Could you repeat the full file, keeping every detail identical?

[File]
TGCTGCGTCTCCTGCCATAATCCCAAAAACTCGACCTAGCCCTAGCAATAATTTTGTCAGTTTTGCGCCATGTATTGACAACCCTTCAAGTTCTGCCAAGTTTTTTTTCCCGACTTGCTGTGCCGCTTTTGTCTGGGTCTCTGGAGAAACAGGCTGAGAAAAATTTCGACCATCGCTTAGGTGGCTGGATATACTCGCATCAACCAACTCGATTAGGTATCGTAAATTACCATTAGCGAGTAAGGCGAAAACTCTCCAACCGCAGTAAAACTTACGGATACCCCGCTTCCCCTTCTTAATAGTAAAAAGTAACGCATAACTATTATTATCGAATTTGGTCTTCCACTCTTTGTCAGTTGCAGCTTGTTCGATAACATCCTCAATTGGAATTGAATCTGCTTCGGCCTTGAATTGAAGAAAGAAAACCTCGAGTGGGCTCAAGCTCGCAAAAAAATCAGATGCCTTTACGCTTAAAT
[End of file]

TGCTGCGTCTCCTGCCATAATCCCAAAAACTCGACCTAGCCCTAGCAATAATTTTGTCAGTTTTGCGCCATGTATTGACAACCCTTCAAGTTCTGCCAAGTTTTTTTTCCCGACTTGCTGTGCCGCTTTTGTCTGGGTCTCTGGAGAAACAGGCTGAGAAAAATTTCGACCATCGCTTAGGTGGCTGGATATACTCGCATCAACCAACTCGATTAGGTATCGTAAATTACCATTAGCGAGTAAGGCGAAAACTCTCCAACCGCAGTAAAACTTACGGATACCCCGCTTCCCCTTCTTAATAGTAAAAAGTAACGCATAACTATTATTATCGAATTTGGTCTTCCACTCTTTGTCAGTTGCAGCTTGTTCGATAACATCCTCAATTGGAATTGAATCTGCTTCGGCCTTGAATTGAAGAAAGAAAACCTCGAGTGGGCTCAAGCTCGCAAAAAAATCAGATGCCTTTACGCTTAAAT